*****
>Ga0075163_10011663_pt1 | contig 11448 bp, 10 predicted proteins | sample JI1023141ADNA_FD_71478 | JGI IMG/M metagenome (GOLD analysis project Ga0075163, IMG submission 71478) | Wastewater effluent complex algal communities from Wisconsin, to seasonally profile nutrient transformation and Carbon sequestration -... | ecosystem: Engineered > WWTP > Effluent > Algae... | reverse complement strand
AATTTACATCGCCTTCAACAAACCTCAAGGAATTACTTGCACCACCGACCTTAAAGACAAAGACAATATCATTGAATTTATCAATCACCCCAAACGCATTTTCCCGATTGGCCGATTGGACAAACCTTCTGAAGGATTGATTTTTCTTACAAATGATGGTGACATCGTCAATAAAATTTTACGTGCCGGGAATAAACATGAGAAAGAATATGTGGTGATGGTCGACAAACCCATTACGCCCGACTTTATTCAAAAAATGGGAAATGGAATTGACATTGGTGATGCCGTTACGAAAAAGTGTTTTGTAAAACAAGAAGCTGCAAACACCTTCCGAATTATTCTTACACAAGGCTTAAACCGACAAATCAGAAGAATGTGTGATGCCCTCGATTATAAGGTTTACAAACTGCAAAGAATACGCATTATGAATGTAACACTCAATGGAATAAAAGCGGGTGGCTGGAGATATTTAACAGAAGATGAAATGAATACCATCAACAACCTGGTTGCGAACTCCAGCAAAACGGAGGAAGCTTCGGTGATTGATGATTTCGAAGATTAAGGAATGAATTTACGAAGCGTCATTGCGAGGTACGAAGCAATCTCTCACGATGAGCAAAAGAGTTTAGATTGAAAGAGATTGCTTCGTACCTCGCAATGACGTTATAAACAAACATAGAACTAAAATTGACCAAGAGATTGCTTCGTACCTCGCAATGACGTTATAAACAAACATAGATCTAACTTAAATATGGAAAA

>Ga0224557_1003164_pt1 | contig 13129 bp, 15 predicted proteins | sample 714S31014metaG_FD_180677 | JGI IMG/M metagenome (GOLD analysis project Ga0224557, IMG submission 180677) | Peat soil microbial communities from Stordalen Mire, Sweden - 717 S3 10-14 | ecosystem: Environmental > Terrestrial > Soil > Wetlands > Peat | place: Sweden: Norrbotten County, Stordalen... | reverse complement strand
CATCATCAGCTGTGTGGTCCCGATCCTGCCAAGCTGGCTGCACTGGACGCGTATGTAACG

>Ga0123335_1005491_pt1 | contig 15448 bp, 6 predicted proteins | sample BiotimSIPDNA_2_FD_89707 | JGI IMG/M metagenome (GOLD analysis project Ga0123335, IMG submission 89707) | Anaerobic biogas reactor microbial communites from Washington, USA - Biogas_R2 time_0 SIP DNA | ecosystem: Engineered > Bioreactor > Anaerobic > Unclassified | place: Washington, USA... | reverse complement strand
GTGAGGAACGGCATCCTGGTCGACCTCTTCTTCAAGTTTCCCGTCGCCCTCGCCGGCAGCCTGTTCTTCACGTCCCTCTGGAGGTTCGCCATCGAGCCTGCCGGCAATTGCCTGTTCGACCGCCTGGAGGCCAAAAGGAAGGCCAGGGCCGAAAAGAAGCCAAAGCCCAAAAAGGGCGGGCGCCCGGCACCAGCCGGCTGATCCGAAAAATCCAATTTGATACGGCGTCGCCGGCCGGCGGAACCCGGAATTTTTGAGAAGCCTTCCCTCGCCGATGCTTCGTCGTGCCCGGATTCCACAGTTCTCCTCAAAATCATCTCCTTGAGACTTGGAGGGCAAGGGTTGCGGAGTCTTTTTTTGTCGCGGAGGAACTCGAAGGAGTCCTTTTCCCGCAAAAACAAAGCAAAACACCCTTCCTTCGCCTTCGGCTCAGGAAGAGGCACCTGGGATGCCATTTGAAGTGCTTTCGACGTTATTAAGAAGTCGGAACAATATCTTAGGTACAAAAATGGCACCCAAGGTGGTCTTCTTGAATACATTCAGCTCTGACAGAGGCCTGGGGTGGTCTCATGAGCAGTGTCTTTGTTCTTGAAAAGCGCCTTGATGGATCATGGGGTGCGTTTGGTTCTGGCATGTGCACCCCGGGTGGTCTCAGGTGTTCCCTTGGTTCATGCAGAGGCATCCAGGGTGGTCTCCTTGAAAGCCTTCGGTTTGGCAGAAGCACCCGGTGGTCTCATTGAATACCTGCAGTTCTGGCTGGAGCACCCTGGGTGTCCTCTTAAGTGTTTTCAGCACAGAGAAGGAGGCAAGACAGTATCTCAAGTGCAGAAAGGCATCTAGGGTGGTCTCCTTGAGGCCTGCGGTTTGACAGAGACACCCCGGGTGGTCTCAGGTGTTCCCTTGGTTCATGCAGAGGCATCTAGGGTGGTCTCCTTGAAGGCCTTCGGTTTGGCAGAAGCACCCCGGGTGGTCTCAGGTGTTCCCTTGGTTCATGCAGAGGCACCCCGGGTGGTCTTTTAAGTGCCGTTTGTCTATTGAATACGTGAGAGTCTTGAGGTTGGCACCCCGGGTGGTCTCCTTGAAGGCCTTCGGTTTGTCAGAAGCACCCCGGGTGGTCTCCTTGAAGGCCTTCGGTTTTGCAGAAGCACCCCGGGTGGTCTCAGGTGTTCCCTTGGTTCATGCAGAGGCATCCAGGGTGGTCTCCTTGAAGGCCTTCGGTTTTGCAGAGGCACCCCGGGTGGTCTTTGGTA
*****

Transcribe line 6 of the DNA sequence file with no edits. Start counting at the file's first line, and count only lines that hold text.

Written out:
GTGAGGAACGGCATCCTGGTCGACCTCTTCTTCAAGTTTCCCGTCGCCCTCGCCGGCAGCCTGTTCTTCACGTCCCTCTGGAGGTTCGCCATCGAGCCTGCCGGCAATTGCCTGTTCGACCGCCTGGAGGCCAAAAGGAAGGCCAGGGCCGAAAAGAAGCCAAAGCCCAAAAAGGGCGGGCGCCCGGCACCAGCCGGCTGATCCGAAAAATCCAATTTGATACGGCGTCGCCGGCCGGCGGAACCCGGAATTTTTGAGAAGCCTTCCCTCGCCGATGCTTCGTCGTGCCCGGATTCCACAGTTCTCCTCAAAATCATCTCCTTGAGACTTGGAGGGCAAGGGTTGCGGAGTCTTTTTTTGTCGCGGAGGAACTCGAAGGAGTCCTTTTCCCGCAAAAACAAAGCAAAACACCCTTCCTTCGCCTTCGGCTCAGGAAGAGGCACCTGGGATGCCATTTGAAGTGCTTTCGACGTTATTAAGAAGTCGGAACAATATCTTAGGTACAAAAATGGCACCCAAGGTGGTCTTCTTGAATACATTCAGCTCTGACAGAGGCCTGGGGTGGTCTCATGAGCAGTGTCTTTGTTCTTGAAAAGCGCCTTGATGGATCATGGGGTGCGTTTGGTTCTGGCATGTGCACCCCGGGTGGTCTCAGGTGTTCCCTTGGTTCATGCAGAGGCATCCAGGGTGGTCTCCTTGAAAGCCTTCGGTTTGGCAGAAGCACCCGGTGGTCTCATTGAATACCTGCAGTTCTGGCTGGAGCACCCTGGGTGTCCTCTTAAGTGTTTTCAGCACAGAGAAGGAGGCAAGACAGTATCTCAAGTGCAGAAAGGCATCTAGGGTGGTCTCCTTGAGGCCTGCGGTTTGACAGAGACACCCCGGGTGGTCTCAGGTGTTCCCTTGGTTCATGCAGAGGCATCTAGGGTGGTCTCCTTGAAGGCCTTCGGTTTGGCAGAAGCACCCCGGGTGGTCTCAGGTGTTCCCTTGGTTCATGCAGAGGCACCCCGGGTGGTCTTTTAAGTGCCGTTTGTCTATTGAATACGTGAGAGTCTTGAGGTTGGCACCCCGGGTGGTCTCCTTGAAGGCCTTCGGTTTGTCAGAAGCACCCCGGGTGGTCTCCTTGAAGGCCTTCGGTTTTGCAGAAGCACCCCGGGTGGTCTCAGGTGTTCCCTTGGTTCATGCAGAGGCATCCAGGGTGGTCTCCTTGAAGGCCTTCGGTTTTGCAGAGGCACCCCGGGTGGTCTTTGGTA